For example the SAMPLE acronym is one I failed to remember in the test.  – (Google snippet here) “SAMPLE” is a first aid mnemonic acronym used for a person’s medical assessment. … The questions that are asked to the patient include Signs & Symptoms, Allergies, Medications, Past medical history, Last oral intake, and Events leading up to present injury.

Past medical history (Past? Really? Should be medical history), Last oral intake? Signs are not symptoms and it should therefore be SSAMMOE. Better still the group should be educated in the reasoning and role play a scenario Wouldn’t it be interesting to then follow that through with potential problems from the kinds of information given and the deficits?

As the day featured so much content delivered on screen I found my attention wandering. It’s a simple lesson to learn but one that we need reminding of until we restlessly root out the content delivery mode of education from the classroom. It’s lazy and unengaging. It’s required by licensing and awarding bodies however. Often the old school professional bodies were obsessed by information and less with suitability of the graduate as a person. I do know this has changed but I am reminded of things like the Law Society’s tedious rote learning examinations that they are now reconsidering.

I did  learn quite a bit though. For a start I had always thought my partner had a high breathing rate – she breathes at twice the rate I do – whereas I in fact am an outlier: I breathe at rest 7 times a minute. This is not normal (it doesn’t mean I’m super fit unfortunately). I also really relished the chance to learn and relearn some skills and also to discuss issues that have occurred while administering first aid to help me problem solve in the future. The trainer is also going to have hour long monthly sessions on topics which I really look forward to.

Data mapping at AIRO

This is a real new learning post for me. I attended the data mapping QGIS training in AIRO Maynooth as I do support students doing their business plans in demographic and market information and I felt as time passed that I wasn’t offering the students as good a service as I could. In short: I was lacking professional knowledge. I do work against the notion of the teacher being the source of information but in this case I lacked know how  of how to get that data. I was delighted to take the opportunity to attend training in AIRO. I have admired their work for years and used their web app for mapping data and watched how it developed. I did see its limitations for our students and thought as well that other faculties, in particular media and design, could benefit from a well informed data visualising proselytiser in the library. I think this is the very epitome of how we see ourselves in the profession of librarians as teachers and educators developing.

I realised as the day developed that I would firstly need to keep this up as a practice and that I already learnt what would be of use to my business students in the first hour.

But then we learnt to calibrate maps to different points on the globe, get the census divisions, join data sets, apply them to spacial parameters, map them, select colour heats and schemes, edit legends, overlay visualisations dynamically…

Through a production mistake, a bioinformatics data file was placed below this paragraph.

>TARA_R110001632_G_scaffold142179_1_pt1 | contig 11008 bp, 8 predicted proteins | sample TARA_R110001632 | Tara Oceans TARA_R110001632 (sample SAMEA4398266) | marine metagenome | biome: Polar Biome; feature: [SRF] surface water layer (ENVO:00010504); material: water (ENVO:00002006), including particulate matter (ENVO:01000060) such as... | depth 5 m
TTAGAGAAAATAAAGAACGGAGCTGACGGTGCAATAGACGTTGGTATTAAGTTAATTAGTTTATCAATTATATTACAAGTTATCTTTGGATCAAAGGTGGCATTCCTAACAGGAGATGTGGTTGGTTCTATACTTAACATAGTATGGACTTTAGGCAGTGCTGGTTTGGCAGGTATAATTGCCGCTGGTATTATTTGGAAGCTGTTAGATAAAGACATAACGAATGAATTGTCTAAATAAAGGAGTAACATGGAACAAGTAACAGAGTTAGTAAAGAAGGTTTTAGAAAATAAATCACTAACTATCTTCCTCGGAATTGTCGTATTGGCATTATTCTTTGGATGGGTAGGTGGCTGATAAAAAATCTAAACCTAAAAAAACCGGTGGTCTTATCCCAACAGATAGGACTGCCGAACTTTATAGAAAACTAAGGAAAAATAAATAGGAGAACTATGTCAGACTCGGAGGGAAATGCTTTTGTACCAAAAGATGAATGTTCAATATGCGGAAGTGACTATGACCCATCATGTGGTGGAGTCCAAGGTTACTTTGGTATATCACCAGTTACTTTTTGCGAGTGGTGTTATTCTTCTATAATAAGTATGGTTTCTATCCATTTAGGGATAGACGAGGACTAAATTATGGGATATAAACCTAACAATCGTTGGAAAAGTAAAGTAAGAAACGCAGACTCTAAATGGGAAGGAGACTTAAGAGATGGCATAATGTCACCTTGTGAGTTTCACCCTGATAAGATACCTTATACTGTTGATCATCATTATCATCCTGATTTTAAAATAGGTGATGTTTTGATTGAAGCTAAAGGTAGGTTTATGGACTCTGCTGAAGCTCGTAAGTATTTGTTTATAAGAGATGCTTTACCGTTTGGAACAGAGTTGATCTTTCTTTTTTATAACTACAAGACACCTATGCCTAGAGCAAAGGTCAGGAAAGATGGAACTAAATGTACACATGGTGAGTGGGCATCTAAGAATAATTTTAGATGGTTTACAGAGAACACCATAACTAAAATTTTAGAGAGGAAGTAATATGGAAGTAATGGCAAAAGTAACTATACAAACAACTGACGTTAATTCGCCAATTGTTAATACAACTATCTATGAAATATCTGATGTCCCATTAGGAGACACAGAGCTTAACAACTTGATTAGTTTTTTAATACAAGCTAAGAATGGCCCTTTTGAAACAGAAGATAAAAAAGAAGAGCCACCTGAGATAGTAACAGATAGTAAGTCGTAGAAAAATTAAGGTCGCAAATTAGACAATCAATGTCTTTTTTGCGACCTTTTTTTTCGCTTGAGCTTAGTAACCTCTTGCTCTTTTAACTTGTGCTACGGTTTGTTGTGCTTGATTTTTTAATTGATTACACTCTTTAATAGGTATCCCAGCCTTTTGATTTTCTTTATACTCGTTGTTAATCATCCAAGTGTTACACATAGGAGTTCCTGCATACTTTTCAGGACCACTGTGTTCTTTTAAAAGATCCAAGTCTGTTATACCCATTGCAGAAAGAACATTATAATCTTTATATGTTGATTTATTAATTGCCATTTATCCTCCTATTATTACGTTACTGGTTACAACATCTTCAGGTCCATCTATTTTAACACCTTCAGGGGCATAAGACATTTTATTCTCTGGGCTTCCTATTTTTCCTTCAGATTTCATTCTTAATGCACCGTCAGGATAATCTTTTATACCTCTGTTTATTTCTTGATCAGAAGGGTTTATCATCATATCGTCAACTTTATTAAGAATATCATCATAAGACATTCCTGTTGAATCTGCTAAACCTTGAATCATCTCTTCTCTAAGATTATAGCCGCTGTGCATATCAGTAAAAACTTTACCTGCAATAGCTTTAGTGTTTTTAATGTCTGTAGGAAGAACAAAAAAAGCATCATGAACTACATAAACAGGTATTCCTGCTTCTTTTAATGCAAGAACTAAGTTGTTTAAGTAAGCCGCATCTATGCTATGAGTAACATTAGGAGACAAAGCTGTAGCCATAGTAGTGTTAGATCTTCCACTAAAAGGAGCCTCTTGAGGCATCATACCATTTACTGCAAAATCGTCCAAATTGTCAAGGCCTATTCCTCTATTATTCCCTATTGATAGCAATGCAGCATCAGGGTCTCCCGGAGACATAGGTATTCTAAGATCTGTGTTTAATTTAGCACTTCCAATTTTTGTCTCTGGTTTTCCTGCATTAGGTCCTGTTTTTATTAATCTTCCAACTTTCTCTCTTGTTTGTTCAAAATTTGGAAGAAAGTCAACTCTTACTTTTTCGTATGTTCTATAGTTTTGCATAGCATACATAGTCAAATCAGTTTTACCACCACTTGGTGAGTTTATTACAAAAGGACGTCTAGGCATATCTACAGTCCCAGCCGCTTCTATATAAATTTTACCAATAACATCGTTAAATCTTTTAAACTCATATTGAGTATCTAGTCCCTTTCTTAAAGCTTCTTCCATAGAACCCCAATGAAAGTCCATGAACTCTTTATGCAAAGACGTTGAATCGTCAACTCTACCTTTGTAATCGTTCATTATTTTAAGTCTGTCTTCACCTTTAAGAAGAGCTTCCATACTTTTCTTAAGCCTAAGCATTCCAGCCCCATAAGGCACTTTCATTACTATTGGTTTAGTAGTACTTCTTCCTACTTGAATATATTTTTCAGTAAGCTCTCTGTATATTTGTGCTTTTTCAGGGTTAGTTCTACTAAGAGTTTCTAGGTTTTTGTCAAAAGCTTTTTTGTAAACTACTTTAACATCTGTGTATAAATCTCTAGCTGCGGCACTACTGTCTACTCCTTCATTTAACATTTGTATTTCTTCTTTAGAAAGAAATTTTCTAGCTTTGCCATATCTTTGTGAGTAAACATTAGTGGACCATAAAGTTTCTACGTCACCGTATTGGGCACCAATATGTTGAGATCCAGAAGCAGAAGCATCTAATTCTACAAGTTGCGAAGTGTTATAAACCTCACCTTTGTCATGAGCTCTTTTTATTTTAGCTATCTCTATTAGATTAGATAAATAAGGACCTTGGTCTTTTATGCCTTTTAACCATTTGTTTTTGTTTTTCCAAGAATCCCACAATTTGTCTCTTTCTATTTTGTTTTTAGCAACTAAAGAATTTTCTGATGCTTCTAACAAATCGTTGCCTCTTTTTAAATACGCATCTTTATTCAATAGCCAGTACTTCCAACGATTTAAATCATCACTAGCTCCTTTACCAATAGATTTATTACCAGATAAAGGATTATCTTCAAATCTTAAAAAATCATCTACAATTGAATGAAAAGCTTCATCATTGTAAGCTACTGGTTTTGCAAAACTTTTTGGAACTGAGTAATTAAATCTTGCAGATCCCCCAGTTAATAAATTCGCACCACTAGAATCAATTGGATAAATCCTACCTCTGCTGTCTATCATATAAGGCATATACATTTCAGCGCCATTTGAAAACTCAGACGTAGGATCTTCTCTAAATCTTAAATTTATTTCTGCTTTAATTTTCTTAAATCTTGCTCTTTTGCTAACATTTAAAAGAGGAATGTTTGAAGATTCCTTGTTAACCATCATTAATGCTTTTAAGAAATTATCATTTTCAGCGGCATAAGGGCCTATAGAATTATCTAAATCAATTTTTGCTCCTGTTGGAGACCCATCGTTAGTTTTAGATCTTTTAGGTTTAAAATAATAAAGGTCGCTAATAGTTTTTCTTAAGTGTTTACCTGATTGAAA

thumbnail_Dublin CIty Unemployment
Maps

…and many more things than I can possibly expect to become expert in. I look forward to working with this and developing it. I think it is an area we can really help students stand out in.

As always it’s interesting to be the student. Perhaps it was due to it being a corporate training event but a big pack of take home always makes students feel like they have received their dollar’s worth. I’ve always resisted that and to some extent we worked through a workbook which we then took home. I see how this is useful in the context of a single day as deeper learning is more difficult and being able to replicate exactly what you did in class with notes is most likely very useful. This approach is always going to lead to parts of the day where you are held up dealing with details that you assume which makes you lose track sometimes, lose concentration.

Marc and related training

Today I taught two of my colleagues how to use marc ftp server, to bulk download records for ebooks.

Then how to use MarcEdit to batch process these (join, mnemonic, edit for 856 field url, process) then upload, stage, and add to koha catalogue.

It’s quite technical and very library. It’s interesting to consider this as teaching as I normally wouldn’t. For me training is teaching. If we think that teaching relates to learning in that the learner does the learning it becomes a part of their identity for me this really fits this. This kind of detailed technical knowhow is a real part of building the identity of a librarian. We need to feel comfortable, or at least many of us do, in this kind of data and metadata related detail for our professional identities.

Webinar on research tools 16/03

I suppose I should have guessed as much from Elsevier

12 time saving tips for research support

Mendeley offerssocial advances on Zotero
Mix of Research Gate
I should formally follow that up

Scopus
Refining and running a continuous lit search interesting concept.

Seems obviously much better than Scholar.

Stream failed at 1530

I went back to this later but it really was too much of a product placement for Mendeley, with Mendeley integration with Scopus being the key. That said the collaboration between scholars possible on M. was quite an eye opener. This doesn’t work well in my experience with Zotero. That said my attempts to get groups of students to share scholarship, with Zotero or without, have always been pretty unsuccessful.